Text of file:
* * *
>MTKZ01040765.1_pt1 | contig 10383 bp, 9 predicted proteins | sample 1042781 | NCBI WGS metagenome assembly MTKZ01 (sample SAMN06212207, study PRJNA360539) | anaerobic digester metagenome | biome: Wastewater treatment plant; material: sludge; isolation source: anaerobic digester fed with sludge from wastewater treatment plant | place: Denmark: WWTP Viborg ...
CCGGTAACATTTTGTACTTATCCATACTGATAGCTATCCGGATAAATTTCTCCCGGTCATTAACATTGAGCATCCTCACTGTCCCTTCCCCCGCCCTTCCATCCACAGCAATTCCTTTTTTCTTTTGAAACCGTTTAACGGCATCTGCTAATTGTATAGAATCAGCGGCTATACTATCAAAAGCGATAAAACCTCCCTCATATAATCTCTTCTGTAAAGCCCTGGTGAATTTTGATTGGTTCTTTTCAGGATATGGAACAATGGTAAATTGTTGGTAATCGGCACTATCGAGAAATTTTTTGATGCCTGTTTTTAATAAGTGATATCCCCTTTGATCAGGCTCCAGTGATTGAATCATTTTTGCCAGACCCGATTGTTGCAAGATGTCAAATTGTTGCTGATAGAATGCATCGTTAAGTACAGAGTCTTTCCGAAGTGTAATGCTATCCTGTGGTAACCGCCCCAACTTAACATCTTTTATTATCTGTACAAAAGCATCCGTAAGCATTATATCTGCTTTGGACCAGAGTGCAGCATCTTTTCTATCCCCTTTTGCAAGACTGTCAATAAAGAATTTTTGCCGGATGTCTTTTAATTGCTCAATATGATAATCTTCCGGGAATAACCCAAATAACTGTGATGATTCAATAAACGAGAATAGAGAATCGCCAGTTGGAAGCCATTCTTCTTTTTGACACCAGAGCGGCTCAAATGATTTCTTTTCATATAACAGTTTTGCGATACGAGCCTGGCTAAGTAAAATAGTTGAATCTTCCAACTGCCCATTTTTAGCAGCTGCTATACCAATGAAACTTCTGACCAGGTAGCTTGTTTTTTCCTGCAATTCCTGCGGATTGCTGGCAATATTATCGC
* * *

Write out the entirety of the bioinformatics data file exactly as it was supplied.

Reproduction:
>MTKZ01040765.1_pt1 | contig 10383 bp, 9 predicted proteins | sample 1042781 | NCBI WGS metagenome assembly MTKZ01 (sample SAMN06212207, study PRJNA360539) | anaerobic digester metagenome | biome: Wastewater treatment plant; material: sludge; isolation source: anaerobic digester fed with sludge from wastewater treatment plant | place: Denmark: WWTP Viborg ...
CCGGTAACATTTTGTACTTATCCATACTGATAGCTATCCGGATAAATTTCTCCCGGTCATTAACATTGAGCATCCTCACTGTCCCTTCCCCCGCCCTTCCATCCACAGCAATTCCTTTTTTCTTTTGAAACCGTTTAACGGCATCTGCTAATTGTATAGAATCAGCGGCTATACTATCAAAAGCGATAAAACCTCCCTCATATAATCTCTTCTGTAAAGCCCTGGTGAATTTTGATTGGTTCTTTTCAGGATATGGAACAATGGTAAATTGTTGGTAATCGGCACTATCGAGAAATTTTTTGATGCCTGTTTTTAATAAGTGATATCCCCTTTGATCAGGCTCCAGTGATTGAATCATTTTTGCCAGACCCGATTGTTGCAAGATGTCAAATTGTTGCTGATAGAATGCATCGTTAAGTACAGAGTCTTTCCGAAGTGTAATGCTATCCTGTGGTAACCGCCCCAACTTAACATCTTTTATTATCTGTACAAAAGCATCCGTAAGCATTATATCTGCTTTGGACCAGAGTGCAGCATCTTTTCTATCCCCTTTTGCAAGACTGTCAATAAAGAATTTTTGCCGGATGTCTTTTAATTGCTCAATATGATAATCTTCCGGGAATAACCCAAATAACTGTGATGATTCAATAAACGAGAATAGAGAATCGCCAGTTGGAAGCCATTCTTCTTTTTGACACCAGAGCGGCTCAAATGATTTCTTTTCATATAACAGTTTTGCGATACGAGCCTGGCTAAGTAAAATAGTTGAATCTTCCAACTGCCCATTTTTAGCAGCTGCTATACCAATGAAACTTCTGACCAGGTAGCTTGTTTTTTCCTGCAATTCCTGCGGATTGCTGGCAATATTATCGC